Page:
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RANTOUL — Regina Crider decided she’d seen enough.

A longtime resident of Rantoul, Crider said she witnessed from her house a person firing multiple shots into a house in her neighborhood.

“I looked out and saw a young man standing on the corner shooting at a house. It was ... between 25 and 30 rounds,” Crider said.

Fortunately, no one was hurt. Crider said she spoke with the occupant of the home a couple days later, “and she was pretty shook up about the whole situation because she has children and she was concerned” for their safety.

Crider said she doesn’t want these types of situations to be “normalized” — something residents just accept.

A few days later, she saw a young man running through her neighborhood. She later learned he had been shot in the chest in a different neighborhood.

Rantoul police Sgt. Jim Schmidt said the condition of the 16-year-old, who had undergone several hours of surgery, has improved, and he remains in an area hospital.

Crider, who on Tuesday was sworn in as a newly elected member of the village board, said she spoke with a police detective and asked how community members are updated on the progress of crimes. The detective said police don’t normally put out a statement on the status of investigations.

Crider decided she didn’t want to sit back and do nothing. She has helped to found the Rantoul Community Public Safety Task Force, which held its first meeting last weekend. Twenty-two people attended.

Crider said she has spoken with Village Administrator Scott Eisenhauer, and they will “look at ways how we as a community, including the village police department and community leaders, can gather around and address this issue. This is not an issue that can be handled by just the police department.”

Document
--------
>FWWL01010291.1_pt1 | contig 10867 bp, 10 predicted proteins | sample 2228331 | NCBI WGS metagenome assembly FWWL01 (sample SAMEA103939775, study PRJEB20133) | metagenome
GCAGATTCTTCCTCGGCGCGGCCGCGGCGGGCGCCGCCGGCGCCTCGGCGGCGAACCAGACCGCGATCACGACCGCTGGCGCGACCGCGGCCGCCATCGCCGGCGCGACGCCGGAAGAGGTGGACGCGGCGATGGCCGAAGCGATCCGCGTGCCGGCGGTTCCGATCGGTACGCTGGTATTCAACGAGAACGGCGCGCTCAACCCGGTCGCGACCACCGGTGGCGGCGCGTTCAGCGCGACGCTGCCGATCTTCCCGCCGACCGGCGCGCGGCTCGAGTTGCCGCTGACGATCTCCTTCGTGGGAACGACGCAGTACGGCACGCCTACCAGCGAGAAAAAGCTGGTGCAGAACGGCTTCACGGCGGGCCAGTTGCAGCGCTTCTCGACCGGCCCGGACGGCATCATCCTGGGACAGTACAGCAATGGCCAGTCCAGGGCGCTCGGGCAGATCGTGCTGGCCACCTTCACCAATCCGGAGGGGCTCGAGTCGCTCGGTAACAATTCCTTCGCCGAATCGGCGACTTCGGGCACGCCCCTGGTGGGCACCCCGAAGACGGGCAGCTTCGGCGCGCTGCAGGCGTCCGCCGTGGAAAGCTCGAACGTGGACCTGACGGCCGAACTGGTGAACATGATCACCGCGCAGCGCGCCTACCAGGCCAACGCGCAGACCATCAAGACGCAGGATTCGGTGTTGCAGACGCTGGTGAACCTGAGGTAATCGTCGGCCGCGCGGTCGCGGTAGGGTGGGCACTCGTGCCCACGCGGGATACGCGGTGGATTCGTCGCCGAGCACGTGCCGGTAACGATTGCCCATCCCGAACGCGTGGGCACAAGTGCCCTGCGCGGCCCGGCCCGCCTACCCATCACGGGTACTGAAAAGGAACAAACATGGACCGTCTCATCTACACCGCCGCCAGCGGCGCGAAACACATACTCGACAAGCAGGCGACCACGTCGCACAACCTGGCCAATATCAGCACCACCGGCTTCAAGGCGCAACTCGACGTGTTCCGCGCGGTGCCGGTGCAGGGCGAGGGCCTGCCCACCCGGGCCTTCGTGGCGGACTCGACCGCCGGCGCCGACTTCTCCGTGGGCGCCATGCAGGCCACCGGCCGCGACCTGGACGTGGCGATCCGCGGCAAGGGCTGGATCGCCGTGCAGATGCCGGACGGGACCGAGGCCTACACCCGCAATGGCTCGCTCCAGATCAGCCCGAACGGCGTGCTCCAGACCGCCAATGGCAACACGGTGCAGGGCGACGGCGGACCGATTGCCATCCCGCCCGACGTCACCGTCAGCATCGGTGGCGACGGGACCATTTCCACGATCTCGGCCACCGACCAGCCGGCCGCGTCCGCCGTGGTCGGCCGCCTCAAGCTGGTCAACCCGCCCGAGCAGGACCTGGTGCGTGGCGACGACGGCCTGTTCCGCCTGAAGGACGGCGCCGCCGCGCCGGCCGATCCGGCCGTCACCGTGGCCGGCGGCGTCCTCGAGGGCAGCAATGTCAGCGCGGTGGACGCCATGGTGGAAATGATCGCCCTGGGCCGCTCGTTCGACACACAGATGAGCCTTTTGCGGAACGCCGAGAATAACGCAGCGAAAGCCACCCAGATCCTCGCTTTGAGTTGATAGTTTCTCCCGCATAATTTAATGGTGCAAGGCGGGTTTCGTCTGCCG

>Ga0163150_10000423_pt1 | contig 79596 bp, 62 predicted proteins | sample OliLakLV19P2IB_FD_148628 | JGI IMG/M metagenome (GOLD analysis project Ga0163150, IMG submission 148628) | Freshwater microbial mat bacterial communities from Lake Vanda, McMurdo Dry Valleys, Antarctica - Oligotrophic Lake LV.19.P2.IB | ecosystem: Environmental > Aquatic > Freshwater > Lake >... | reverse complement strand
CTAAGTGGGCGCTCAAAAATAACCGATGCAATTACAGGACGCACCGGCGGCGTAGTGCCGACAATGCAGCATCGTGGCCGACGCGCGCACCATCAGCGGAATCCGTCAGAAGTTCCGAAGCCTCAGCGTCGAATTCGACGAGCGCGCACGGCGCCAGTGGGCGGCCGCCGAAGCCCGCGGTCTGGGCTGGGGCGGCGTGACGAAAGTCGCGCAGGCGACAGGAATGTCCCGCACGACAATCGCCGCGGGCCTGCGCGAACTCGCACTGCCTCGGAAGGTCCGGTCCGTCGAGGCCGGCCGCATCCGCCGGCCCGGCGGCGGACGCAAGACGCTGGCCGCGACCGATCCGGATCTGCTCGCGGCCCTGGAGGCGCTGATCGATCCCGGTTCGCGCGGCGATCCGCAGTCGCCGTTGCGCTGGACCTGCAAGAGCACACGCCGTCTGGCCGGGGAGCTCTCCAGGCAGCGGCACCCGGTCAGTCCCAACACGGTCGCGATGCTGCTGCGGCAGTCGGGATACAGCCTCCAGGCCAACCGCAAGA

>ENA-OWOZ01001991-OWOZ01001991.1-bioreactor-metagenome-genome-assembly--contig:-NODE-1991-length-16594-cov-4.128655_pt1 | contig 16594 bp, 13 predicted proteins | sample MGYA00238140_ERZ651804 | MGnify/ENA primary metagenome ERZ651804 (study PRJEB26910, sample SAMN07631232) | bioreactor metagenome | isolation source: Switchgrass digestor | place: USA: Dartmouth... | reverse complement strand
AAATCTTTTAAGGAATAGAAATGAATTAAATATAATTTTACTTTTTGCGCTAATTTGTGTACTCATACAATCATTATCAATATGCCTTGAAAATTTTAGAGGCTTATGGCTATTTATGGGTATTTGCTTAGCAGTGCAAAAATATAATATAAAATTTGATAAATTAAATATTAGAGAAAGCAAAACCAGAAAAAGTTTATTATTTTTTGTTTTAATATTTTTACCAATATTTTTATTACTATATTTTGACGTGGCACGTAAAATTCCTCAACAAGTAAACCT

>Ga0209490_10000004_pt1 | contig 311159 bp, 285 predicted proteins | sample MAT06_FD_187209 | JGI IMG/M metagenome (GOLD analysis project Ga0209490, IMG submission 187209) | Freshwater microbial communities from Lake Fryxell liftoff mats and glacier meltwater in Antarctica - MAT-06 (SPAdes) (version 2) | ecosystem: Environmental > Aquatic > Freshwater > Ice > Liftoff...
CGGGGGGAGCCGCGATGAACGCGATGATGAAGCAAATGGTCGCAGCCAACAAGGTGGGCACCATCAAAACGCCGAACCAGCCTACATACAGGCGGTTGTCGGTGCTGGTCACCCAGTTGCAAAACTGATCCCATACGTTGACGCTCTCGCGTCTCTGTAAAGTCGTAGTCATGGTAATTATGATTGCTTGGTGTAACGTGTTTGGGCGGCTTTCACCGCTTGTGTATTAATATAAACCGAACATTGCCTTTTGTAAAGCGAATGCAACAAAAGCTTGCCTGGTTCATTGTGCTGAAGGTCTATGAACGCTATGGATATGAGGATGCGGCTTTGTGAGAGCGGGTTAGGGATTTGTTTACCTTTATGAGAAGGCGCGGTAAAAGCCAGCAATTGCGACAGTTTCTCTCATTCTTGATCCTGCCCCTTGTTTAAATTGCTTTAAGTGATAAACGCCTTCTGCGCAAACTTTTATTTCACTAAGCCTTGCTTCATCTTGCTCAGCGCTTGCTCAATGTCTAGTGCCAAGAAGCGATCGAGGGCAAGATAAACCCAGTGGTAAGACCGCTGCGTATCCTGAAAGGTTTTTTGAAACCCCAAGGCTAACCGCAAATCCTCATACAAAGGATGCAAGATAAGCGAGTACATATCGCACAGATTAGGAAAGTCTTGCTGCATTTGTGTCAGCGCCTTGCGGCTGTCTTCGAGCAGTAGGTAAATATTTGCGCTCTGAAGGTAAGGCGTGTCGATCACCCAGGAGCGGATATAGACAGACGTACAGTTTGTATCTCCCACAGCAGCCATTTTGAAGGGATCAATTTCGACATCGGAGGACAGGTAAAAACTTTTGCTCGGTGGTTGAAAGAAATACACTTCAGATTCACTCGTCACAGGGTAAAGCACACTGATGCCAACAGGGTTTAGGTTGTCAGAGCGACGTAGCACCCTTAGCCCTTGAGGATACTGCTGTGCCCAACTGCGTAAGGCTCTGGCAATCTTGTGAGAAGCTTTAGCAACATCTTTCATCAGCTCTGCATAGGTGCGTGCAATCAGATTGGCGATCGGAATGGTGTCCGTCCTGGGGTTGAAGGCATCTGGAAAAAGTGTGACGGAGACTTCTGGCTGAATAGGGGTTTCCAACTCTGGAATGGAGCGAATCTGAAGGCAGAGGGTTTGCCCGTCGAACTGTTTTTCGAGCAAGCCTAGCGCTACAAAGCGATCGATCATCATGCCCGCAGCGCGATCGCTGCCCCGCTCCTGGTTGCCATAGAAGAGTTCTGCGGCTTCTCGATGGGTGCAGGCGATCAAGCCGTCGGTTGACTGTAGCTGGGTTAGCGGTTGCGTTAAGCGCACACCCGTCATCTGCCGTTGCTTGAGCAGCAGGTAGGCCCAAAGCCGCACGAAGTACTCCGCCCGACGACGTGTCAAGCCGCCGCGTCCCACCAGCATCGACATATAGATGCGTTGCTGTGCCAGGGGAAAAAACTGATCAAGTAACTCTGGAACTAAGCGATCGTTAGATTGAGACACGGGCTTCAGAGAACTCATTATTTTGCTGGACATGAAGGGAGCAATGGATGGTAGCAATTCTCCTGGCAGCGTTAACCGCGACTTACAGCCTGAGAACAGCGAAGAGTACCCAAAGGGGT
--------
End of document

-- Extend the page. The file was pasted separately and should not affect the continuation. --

Police Chief Tony Brown has assigned Sgt. Christina Reifsteck to work with the task force. Crider said Brown “was immediately on board” with the formation of the task force.

She said Brown told her, “They can’t just arrest their way around the issue. It requires community involvement and stakeholders,” Crider said.

Reifsteck said Crider has been “committed to Rantoul for years.

“Her involvement doesn’t surprise me,” Reifsteck said. “I think she’s really connected to the town. She is a great resource” to help solve some of the issues facing the community.

A 17-year veteran of the Rantoul Police Department, Reifsteck said in the past year, there has been a noticeable uptick locally in the type of crime Crider witnessed.

And it’s not just a local problem.

“Over the course of the last year, it’s been noticeable nationally,” she said. “We’re seeing a rise in this kind of behavior. Unfortunately, it’s a reminder that in a community the size of Rantoul, we’re not exempt from it.”

Crider said she has identified some evidence-based models that might be useful.

The first meeting of the task force was more information-based.

“What I have found to work in the past, the first thing is, you have to let people talk and share their feelings. We heard the hearts of the people,” Crider said. “Many gave up good ideas, and we discovered we all need to be educated about what can happen and what we can do.”

The task force will meet again from 10 to 11:30 a.m. May 22 at a location to be determined.

At that meeting, the goal will be to identify work group areas as well as chairs and co-chairs.

“We want to get ahead of this program,” Crider said. “We don’t want to normalize gun violence. We don’t want people to become accustomed to this. We want to make it a safe community for everyone.”

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